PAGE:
says Ronald Rohner, the director of the Center for the Study of Interpersonal Acceptance and Rejection at the University of Connecticut.(2)

Dads seem to also be responsible for giving their children persistence. Laura Padilla Walker, a researcher from Brigham Young University found that dads who provide loving but firm guidance, and encourage their children to persist-even when it’s hard-endow their children with life long persistence that is closely linked to future success. Additionally, a persistent personality, in turn, was related to less delinquency and more engagement in school over time.

“Our study suggests fathers who are most effective are those who listen to their children, have a close relationship, set appropriate rules, but also grant appropriate freedoms,” study researcher Laura Padilla-Walker.

So none of this is really anything new. We know that dads are important and that their presence and loving interaction have a tremendous positive impact on their children. So today, Father’s Day, show some dads that you know some love-whether it’s your own father, a father figure, or a guy that you know who is really giving his all to be there for his children. And it’s not whether or not a dad is in love with the mother that counts. It is important for children to see their parents treating one another with respect. But parents don’t have to be married to exert their loving positive influences on their children. It’s their presence in their children’s lives that matters most.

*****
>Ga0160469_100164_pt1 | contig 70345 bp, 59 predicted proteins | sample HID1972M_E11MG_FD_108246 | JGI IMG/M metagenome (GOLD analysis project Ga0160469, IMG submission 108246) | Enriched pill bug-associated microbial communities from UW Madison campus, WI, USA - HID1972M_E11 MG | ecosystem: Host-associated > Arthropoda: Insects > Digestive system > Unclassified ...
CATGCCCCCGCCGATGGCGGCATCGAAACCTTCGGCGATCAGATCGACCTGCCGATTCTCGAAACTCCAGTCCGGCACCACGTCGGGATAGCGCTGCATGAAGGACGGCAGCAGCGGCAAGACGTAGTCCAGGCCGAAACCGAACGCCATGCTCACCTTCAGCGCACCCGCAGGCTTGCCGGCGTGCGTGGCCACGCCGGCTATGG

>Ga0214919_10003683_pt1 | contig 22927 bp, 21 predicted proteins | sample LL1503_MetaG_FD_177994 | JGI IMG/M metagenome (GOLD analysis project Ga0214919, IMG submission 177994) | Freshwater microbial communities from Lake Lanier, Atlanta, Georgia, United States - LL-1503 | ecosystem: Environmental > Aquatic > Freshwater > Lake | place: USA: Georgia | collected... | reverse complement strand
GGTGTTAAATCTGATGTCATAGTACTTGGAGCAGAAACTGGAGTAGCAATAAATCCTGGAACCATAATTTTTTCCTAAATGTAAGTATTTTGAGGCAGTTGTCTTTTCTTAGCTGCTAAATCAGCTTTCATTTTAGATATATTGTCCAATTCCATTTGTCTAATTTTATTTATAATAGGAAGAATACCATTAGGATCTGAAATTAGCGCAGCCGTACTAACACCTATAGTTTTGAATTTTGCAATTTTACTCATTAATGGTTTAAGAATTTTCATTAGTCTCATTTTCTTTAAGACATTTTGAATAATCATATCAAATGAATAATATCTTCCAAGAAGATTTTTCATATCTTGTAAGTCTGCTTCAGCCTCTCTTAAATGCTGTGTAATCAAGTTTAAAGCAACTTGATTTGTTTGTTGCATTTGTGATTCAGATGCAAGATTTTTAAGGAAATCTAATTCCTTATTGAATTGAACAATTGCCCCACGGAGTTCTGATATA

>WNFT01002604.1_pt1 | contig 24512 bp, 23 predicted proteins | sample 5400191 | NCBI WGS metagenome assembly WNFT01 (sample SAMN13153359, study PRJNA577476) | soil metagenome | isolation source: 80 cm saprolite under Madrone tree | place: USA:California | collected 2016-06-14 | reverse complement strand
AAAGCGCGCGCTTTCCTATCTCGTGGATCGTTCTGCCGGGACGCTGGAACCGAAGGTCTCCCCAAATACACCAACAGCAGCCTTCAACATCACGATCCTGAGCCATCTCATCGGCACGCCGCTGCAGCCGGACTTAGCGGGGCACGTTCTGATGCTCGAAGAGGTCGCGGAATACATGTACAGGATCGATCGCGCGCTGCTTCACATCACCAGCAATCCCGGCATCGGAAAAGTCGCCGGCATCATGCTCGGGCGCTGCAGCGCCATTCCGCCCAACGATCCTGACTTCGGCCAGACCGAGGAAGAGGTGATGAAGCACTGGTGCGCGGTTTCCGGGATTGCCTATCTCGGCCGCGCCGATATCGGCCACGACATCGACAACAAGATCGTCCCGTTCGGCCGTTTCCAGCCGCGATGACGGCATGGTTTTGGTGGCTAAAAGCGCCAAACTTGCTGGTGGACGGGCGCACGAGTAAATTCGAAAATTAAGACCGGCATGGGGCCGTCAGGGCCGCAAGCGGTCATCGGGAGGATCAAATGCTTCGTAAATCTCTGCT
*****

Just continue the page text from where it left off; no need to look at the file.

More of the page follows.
Happy Fathers Day to all the dads!!!

Share a story of a great father that you know in our comments section below!!

 

References:

The Huffington PostThe Important Role of Dad, By Dr. Gail Gross. June 12, 2014

LiveScience – The Science of Fatherhood: Why Dad’s Matter. Stephanie Pappas, June 15, 2012

The University of Connecticut, Center for the Study of Interpersonal Acceptance & Rejection

Laura M. Padilla-Walker, Randal D. Day, W. Justin Dyer, Brent C. Black The Journal of Early Adolescence, vol. 33, 4: pp. 433-457., First Published June 18, 2012.
Transnational Relations Between Perceived Parental Acceptance and Personality Dispositions of Children and Adults: A Meta-Analytic Review.A. Khaleque, R. P. Rohner. Personality and Social Psychology Review, 2011; 16 (2): 103 DOI: 10.1177/1088868311418986

 

“I was on the Treadmill 2 days after I delivered” And in Surgery 2 months later!

April 27th, 2017

Pushing too hard to regain your pre-pregnancy physique and activity level can actually have the opposite effect and lead to injury.